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All of Me

by on June 13th, 2013
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Dissociative identity disorder, or as it is more commonly known, multiple personality disorder, is one of the more spectacular mental health phenomena. Psychologists believe that it is caused by intense trauma, under which the mind shatters into several distinct personalities. All of Me, by Kim Noble, is a book about what it is like to live with complex condition. Written by Patricia, one of more than twenty different personalities inhabiting the body, the book describes the confusion of a young girl growing up in a body that would do things without her awareness. She describes waking up in strange places, among people she didn’t know, having no idea why she was there or how she got there.

Born in the 60’s, no one around her understood what she was going through, and her parents and teachers could not understand why she was sometimes unable to remember things from one moment to the next. When help was sought for her, she was at separate times diagnosed with anorexia, bulimia, depression, alcoholism, and schizophrenia. The irony is that many of the diagnoses were correct. They simply all belonged to different personalities, or alters. Julia is a teenager who believes that she receives messages from license plates and television antennae. Katie is a three year old little girl. Ken is a gay man. Hayley is a responsible and gregarious middle-aged woman who fought for and won their independence. The only thing all of these different people have in common is the body of Kim Noble and love for her daughter, Aimee.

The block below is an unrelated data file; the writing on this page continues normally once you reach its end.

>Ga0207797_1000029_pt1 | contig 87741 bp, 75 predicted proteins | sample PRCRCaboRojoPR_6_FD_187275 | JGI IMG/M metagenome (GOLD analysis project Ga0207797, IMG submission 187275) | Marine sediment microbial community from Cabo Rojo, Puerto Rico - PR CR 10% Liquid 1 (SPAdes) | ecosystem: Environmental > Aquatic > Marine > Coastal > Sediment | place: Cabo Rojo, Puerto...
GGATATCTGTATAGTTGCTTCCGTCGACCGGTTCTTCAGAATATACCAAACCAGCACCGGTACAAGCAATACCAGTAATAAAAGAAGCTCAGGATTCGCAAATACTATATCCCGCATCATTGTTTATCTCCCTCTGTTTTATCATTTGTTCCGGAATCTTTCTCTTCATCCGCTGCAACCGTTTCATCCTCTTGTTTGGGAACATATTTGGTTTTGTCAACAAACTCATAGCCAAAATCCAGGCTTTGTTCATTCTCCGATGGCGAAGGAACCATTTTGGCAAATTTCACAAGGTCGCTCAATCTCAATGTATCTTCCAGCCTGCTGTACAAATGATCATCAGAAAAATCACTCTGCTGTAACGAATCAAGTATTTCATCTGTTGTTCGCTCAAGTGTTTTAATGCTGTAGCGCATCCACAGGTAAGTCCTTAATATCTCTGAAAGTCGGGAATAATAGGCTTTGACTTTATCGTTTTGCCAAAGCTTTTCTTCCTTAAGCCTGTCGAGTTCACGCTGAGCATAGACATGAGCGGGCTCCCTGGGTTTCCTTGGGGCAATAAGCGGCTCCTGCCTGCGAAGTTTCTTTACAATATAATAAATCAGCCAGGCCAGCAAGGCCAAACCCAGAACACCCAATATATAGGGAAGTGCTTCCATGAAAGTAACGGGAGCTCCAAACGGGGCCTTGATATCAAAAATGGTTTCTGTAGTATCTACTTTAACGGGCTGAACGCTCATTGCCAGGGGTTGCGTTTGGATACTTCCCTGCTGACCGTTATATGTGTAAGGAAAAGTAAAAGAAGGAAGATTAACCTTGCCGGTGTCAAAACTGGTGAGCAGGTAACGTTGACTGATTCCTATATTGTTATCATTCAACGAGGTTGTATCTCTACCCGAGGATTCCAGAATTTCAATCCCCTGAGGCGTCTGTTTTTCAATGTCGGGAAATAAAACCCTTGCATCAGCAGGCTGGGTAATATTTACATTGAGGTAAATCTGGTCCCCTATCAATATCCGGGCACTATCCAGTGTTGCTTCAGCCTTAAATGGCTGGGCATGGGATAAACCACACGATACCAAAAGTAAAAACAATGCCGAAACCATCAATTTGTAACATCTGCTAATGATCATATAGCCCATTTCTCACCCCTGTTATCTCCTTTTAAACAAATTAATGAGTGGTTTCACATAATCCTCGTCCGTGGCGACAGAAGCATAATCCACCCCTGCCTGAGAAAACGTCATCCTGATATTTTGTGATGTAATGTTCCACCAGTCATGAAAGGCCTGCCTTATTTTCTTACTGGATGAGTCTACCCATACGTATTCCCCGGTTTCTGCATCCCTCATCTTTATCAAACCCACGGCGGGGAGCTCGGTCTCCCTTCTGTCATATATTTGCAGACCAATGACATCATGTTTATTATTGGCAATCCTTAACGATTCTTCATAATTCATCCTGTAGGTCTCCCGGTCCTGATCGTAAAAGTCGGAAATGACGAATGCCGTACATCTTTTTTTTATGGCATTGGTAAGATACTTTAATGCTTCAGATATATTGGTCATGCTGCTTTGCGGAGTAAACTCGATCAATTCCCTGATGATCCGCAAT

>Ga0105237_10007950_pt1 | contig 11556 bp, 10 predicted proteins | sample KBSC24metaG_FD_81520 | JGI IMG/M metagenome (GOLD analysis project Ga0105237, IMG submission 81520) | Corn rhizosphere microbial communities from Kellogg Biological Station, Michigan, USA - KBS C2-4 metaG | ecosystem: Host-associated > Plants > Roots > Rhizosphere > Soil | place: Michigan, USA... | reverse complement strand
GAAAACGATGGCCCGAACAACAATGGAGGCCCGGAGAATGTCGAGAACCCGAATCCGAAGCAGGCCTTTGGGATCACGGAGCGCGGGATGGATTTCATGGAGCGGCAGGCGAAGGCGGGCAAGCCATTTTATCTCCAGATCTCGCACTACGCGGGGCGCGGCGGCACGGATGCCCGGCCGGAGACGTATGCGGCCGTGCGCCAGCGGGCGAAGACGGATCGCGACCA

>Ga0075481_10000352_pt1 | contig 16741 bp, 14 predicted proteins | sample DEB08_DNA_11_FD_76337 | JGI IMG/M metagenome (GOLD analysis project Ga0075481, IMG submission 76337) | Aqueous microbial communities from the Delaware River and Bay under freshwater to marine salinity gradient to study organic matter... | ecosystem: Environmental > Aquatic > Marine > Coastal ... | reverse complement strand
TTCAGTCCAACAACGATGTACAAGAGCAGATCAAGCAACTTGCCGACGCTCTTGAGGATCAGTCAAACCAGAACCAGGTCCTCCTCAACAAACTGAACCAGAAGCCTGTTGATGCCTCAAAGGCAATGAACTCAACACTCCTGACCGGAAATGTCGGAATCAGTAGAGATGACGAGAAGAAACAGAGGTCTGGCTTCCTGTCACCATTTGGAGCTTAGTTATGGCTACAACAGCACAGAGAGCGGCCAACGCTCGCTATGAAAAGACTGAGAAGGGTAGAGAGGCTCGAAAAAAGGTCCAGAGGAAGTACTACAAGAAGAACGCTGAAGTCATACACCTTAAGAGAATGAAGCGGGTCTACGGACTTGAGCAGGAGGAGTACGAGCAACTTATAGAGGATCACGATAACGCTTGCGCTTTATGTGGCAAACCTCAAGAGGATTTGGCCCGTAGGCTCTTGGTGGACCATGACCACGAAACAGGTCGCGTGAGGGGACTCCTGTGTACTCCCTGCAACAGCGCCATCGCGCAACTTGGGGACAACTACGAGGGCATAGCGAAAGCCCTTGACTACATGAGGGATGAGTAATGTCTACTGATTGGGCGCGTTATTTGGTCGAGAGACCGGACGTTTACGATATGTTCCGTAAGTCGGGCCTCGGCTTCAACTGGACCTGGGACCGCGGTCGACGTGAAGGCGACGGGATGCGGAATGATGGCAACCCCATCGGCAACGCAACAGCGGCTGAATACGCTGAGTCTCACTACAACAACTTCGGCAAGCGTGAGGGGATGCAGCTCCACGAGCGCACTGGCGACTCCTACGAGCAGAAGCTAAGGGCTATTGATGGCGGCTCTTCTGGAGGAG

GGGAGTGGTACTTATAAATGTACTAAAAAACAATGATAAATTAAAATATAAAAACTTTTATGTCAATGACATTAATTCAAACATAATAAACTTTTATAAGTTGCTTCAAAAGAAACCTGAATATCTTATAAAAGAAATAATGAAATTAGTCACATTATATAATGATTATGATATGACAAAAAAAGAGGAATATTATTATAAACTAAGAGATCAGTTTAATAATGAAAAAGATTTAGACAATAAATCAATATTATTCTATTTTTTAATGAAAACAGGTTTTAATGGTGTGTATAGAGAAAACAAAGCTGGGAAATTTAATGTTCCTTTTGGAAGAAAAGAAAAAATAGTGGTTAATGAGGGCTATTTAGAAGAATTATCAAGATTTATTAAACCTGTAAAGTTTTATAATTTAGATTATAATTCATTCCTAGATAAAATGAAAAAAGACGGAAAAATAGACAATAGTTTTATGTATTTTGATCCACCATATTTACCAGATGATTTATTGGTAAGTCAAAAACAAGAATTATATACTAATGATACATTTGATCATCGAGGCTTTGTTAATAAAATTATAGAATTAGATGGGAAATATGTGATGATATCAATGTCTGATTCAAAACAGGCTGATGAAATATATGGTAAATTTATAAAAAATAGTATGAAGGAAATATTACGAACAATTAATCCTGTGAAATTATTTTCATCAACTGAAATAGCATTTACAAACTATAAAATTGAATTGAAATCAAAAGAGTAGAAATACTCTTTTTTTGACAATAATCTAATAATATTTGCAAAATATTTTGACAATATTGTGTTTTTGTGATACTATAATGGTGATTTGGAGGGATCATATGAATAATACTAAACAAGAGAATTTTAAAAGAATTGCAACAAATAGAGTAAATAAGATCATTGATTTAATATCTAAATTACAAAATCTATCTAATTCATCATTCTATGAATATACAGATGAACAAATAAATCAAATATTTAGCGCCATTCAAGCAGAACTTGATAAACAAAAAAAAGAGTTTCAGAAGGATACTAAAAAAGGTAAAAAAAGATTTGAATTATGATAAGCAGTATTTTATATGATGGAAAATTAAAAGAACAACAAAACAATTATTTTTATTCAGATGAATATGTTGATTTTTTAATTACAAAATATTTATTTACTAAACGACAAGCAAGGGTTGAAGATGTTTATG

With the help of a patient and pioneering therapist, Patricia came to understand what was happening to her, although some of her alters still do not. Eventually, she turned to painting as a way of expressing herself and communicating with her alters. Now, Kim Noble is a successful artist, with fourteen of her alters contributing works.

Kim’s story is a vivid and fascinating glimpse into the mysteries of the human mind. She discusses what it is like living with her condition, how she learned to deal with the blackouts, the confusion, and the consequences of other personalities’ actions. She describes what it was like to realize that she was only one of possibly hundreds of people living in the same body, and that Patricia herself wasn’t even the main one. Rich in detail, the story is intensely personal, yet warm and even humorous. Patricia tells their story with a sensitivity and deftness that leaves the reader in awe of the strength and resilience of the human mind.

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